U.S. Sen. Jerry Moran (R-Kan.) released the following statement after voting to confirm retired Gen. James Mattis for Defense Secretary and retired Gen. John Kelly for Homeland Security Secretary:
“On the same historic day where our great democracy peacefully transferred power from one president to another, my colleagues and I headed in from the East Front of the Capitol Building to the Senate floor and got to work confirming two of the president’s cabinet nominees. Swiftly confirming both secretaries in charge of our national security is critical to keeping Kansans and Americans safe as we face threats at home and abroad. Foreign adversaries looking to challenge the United States will be rethinking their plans with General James Mattis and General John Kelly at the helm.”
FCC Chairman Ajit Pai
Moran (R-Kan.) released the following statement regarding President Donald Trump’s choice to designate Ajit Pai as Chairman of the Federal Communications Commission:
“My fellow Kansan Ajit Pai is an excellent choice to lead the FCC. I have worked with him over the years through my role on the Senate Commerce Committee, traveled with him throughout our state, and gotten to know him on a personal level. I know him to be a capable and talented leader and one of the smartest people I have ever met when it comes to public policy. Ajit understands the importance of quality access to broadband and wireless connectivity, and I believe growing up in Kansas makes him uniquely qualified to advocate for rural America. I look forward to continuing to work with him to make certain we can improve connectivity and bring critical updates not only to our homes and businesses but also to our hospitals and schools.”
Senate’s confirmation of Mike Pompeo as CIA director
Moran (R-Kan.) released the following statement after voting to confirm Rep. Mike Pompeo (R-Kan.) as Central Intelligence Agency Director:
“The CIA is a critical component of our intelligence community, and Kansans are proud to have Congressman Pompeo leading intelligence officers and analysts across the globe in this new role.”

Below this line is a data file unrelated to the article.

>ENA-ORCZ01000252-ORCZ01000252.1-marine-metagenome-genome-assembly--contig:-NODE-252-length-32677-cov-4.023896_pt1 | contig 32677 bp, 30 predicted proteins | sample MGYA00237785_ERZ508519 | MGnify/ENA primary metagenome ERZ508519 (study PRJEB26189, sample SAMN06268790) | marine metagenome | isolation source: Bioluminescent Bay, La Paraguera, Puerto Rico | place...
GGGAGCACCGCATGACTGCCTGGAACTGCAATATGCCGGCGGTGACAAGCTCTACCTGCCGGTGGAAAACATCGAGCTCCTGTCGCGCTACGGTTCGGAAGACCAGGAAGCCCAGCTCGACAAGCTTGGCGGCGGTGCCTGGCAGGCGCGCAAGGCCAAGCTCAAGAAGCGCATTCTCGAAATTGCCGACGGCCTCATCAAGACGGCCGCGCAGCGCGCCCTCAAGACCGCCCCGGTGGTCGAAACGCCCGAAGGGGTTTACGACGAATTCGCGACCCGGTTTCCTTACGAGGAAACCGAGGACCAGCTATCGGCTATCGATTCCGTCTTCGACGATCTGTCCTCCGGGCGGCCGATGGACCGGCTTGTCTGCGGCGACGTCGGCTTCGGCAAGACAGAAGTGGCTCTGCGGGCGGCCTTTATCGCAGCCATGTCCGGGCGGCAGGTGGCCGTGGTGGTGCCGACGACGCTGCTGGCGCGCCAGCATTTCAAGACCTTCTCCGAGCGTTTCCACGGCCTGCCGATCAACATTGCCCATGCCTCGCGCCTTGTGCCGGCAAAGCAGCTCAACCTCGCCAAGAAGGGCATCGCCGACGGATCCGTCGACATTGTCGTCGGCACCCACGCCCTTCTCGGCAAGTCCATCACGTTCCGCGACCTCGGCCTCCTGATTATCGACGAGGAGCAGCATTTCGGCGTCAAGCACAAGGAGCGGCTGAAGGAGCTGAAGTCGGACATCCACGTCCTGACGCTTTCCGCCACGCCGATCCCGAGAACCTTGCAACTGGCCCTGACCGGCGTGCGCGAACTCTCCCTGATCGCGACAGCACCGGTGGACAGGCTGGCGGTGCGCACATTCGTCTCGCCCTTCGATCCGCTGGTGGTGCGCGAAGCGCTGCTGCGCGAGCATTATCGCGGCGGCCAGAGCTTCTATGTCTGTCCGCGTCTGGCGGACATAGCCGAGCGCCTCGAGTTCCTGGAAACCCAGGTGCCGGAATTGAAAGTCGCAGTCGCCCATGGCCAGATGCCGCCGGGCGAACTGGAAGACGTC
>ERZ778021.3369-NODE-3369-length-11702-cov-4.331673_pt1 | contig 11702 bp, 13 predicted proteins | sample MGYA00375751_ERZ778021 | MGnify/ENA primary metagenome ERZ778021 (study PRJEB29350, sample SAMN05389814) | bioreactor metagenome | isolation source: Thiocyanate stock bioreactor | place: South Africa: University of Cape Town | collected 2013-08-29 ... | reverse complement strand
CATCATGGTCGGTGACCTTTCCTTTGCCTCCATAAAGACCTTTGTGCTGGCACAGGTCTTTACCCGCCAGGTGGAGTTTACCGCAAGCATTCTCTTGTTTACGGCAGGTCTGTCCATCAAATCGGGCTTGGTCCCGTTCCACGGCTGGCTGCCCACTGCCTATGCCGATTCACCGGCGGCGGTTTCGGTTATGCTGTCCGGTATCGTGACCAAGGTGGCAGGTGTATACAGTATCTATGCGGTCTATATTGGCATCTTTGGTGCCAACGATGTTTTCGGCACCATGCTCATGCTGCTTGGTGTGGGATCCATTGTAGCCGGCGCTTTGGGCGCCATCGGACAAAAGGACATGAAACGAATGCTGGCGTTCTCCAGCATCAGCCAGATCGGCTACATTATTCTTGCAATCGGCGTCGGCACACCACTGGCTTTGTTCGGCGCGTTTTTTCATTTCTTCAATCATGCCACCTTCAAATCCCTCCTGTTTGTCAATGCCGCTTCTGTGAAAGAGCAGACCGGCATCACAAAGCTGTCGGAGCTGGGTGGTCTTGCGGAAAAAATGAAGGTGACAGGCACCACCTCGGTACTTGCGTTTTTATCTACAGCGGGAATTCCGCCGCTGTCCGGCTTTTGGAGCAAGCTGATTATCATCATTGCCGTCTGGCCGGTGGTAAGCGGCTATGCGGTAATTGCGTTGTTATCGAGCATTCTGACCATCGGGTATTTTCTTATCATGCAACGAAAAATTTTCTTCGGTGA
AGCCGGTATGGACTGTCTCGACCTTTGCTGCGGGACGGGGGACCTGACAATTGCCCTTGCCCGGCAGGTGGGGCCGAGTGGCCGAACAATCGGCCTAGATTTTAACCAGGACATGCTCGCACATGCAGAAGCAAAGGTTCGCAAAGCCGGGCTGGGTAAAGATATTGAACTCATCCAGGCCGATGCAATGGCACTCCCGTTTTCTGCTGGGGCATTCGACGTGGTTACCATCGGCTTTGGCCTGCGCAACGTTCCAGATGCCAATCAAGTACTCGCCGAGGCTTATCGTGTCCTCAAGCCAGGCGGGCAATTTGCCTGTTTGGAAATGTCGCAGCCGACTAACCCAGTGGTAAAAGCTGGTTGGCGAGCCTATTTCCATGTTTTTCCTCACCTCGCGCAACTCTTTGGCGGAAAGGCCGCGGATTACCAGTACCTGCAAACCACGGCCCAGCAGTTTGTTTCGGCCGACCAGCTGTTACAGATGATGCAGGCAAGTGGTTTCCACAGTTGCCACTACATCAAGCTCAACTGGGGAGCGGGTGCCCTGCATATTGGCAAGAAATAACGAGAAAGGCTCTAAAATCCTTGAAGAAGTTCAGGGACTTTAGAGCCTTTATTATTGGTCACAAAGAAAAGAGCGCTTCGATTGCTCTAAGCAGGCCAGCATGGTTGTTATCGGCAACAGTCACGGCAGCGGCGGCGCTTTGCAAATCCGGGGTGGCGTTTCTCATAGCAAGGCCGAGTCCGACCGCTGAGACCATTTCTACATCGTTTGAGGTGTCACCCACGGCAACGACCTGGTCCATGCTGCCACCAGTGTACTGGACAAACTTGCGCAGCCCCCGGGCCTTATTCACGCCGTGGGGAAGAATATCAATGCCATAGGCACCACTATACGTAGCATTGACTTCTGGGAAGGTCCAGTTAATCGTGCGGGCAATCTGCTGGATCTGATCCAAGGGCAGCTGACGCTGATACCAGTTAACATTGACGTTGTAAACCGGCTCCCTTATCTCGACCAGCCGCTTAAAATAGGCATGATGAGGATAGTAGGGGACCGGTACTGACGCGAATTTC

Lesser Prairie Chicken Status Review
In a letter to the U.S. Fish and Wildlife Service, Moran (R-Kan.) requested an extension of their deadline for comments and information relevant to the latest 90-day petition funding and status review of the lesser prairie chicken.
“Kansans are concerned about conserving the lesser prairie chicken and are interested in providing comments based on the most up-to-date information regarding the bird’s population and habitat area,” said Sen. Moran. “With results from WAFWA’s 2016 annual progress report expected to be finalized and made public in the near future, I urge the FWS to extend the deadline for comments to be submitted on the 90-day petition finding and species status review. Closing the comment period before the progress report regarding ongoing conservation efforts in the habitat area is finalized undercuts the ability of stakeholders to provide meaningful comments.”
On Nov. 30, 2016, the FWS issued a notice in the Federal Register regarding its 90-day finding that a petition to list the LPC as an endangered species under the Endangered Species Act had presented substantial scientific or commercial information indicating that a listing may be warranted. The deadline for submitting comments was set for Jan. 30, 2017, before the completion of the 2016 LPC Range-wide Conservation Plan Annual Progress Report developed by the Western Association of Fish and Wildlife Agencies.
To stakeholders requesting a deadline extension in order to accommodate the best possible scientific information, the FWS has indicated an extension was unnecessary because it was open to receiving relevant information past the deadline. Sen. Moran today requested that the FWS reconsider their refusal to extend the deadline in order to help erase any confusion on when information may be provided to the FWS, and to grant stakeholders ample opportunity to provide comments.
The previous listing of the LPC as a threatened species was vacated by the U.S. Court of Appeals for the Fifth Circuit because the FWS failed to adequately take into account the impact of local, voluntary conservation efforts in the habitat areas to conserve the bird.